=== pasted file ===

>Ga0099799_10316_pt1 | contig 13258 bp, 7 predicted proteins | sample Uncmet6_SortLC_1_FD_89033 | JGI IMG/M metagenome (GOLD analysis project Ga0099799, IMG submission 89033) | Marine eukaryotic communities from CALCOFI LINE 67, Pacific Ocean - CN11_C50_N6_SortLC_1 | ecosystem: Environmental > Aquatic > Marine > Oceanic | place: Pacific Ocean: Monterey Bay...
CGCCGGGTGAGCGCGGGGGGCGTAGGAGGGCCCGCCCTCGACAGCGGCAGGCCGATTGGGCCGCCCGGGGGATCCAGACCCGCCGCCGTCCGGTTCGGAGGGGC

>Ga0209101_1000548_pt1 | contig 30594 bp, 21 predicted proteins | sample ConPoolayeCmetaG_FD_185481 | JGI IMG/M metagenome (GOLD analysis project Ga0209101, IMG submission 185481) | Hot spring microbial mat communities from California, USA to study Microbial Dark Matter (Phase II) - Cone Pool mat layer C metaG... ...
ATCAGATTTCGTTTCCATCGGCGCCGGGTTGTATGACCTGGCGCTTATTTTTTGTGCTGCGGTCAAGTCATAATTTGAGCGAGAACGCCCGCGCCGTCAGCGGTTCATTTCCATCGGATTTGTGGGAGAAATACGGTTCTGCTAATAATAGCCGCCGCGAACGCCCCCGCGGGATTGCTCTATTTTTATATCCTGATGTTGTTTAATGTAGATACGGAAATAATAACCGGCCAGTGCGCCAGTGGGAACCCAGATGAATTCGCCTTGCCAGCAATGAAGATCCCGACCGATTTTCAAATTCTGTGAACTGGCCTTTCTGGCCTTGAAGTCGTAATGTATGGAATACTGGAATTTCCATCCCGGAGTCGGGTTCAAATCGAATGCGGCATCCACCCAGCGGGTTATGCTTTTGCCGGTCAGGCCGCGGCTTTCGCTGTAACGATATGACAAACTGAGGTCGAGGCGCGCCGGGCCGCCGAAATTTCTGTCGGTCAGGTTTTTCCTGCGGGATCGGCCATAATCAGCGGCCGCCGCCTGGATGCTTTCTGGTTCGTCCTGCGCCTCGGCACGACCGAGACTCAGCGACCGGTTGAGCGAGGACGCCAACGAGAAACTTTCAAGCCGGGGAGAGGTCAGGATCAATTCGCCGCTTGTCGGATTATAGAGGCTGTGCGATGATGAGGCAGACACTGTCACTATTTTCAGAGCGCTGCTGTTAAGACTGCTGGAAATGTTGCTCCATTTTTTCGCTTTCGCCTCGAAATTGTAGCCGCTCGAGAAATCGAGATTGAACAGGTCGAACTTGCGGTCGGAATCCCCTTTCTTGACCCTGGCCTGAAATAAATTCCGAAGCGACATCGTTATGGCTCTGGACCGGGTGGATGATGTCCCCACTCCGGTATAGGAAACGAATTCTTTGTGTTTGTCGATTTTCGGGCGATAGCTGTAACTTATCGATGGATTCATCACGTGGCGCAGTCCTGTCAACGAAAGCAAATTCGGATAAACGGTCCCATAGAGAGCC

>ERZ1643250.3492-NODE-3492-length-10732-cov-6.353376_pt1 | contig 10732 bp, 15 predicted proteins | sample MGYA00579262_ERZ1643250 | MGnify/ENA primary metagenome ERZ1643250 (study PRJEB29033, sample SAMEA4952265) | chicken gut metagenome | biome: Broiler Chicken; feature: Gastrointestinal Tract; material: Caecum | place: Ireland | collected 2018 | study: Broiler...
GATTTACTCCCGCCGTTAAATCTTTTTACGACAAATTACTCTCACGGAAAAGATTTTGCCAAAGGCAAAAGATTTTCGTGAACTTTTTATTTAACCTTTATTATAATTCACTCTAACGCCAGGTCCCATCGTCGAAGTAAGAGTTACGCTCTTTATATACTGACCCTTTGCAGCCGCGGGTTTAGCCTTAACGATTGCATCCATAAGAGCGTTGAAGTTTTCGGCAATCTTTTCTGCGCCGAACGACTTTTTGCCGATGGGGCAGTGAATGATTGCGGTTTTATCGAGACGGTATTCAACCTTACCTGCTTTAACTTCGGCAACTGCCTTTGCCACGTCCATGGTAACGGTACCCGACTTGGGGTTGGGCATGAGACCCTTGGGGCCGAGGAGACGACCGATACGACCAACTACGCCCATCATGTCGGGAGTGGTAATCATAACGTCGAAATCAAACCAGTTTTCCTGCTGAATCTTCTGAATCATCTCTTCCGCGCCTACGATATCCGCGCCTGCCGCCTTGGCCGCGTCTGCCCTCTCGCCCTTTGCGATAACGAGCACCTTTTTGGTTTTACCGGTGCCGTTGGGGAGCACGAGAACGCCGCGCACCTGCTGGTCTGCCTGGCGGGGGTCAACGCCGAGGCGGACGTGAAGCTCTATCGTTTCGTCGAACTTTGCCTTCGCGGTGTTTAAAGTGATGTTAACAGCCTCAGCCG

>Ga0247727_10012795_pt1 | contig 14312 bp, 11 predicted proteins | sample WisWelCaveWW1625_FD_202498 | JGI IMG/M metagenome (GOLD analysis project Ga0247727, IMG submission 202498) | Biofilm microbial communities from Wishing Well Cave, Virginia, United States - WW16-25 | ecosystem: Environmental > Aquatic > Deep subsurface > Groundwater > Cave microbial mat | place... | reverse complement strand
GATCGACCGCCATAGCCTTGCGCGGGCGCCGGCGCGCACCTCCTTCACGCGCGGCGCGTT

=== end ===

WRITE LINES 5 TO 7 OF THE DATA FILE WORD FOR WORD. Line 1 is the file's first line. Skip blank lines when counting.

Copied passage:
>ERZ1643250.3492-NODE-3492-length-10732-cov-6.353376_pt1 | contig 10732 bp, 15 predicted proteins | sample MGYA00579262_ERZ1643250 | MGnify/ENA primary metagenome ERZ1643250 (study PRJEB29033, sample SAMEA4952265) | chicken gut metagenome | biome: Broiler Chicken; feature: Gastrointestinal Tract; material: Caecum | place: Ireland | collected 2018 | study: Broiler...
GATTTACTCCCGCCGTTAAATCTTTTTACGACAAATTACTCTCACGGAAAAGATTTTGCCAAAGGCAAAAGATTTTCGTGAACTTTTTATTTAACCTTTATTATAATTCACTCTAACGCCAGGTCCCATCGTCGAAGTAAGAGTTACGCTCTTTATATACTGACCCTTTGCAGCCGCGGGTTTAGCCTTAACGATTGCATCCATAAGAGCGTTGAAGTTTTCGGCAATCTTTTCTGCGCCGAACGACTTTTTGCCGATGGGGCAGTGAATGATTGCGGTTTTATCGAGACGGTATTCAACCTTACCTGCTTTAACTTCGGCAACTGCCTTTGCCACGTCCATGGTAACGGTACCCGACTTGGGGTTGGGCATGAGACCCTTGGGGCCGAGGAGACGACCGATACGACCAACTACGCCCATCATGTCGGGAGTGGTAATCATAACGTCGAAATCAAACCAGTTTTCCTGCTGAATCTTCTGAATCATCTCTTCCGCGCCTACGATATCCGCGCCTGCCGCCTTGGCCGCGTCTGCCCTCTCGCCCTTTGCGATAACGAGCACCTTTTTGGTTTTACCGGTGCCGTTGGGGAGCACGAGAACGCCGCGCACCTGCTGGTCTGCCTGGCGGGGGTCAACGCCGAGGCGGACGTGAAGCTCTATCGTTTCGTCGAACTTTGCCTTCGCGGTGTTTAAAGTGATGTTAACAGCCTCAGCCG

>Ga0247727_10012795_pt1 | contig 14312 bp, 11 predicted proteins | sample WisWelCaveWW1625_FD_202498 | JGI IMG/M metagenome (GOLD analysis project Ga0247727, IMG submission 202498) | Biofilm microbial communities from Wishing Well Cave, Virginia, United States - WW16-25 | ecosystem: Environmental > Aquatic > Deep subsurface > Groundwater > Cave microbial mat | place... | reverse complement strand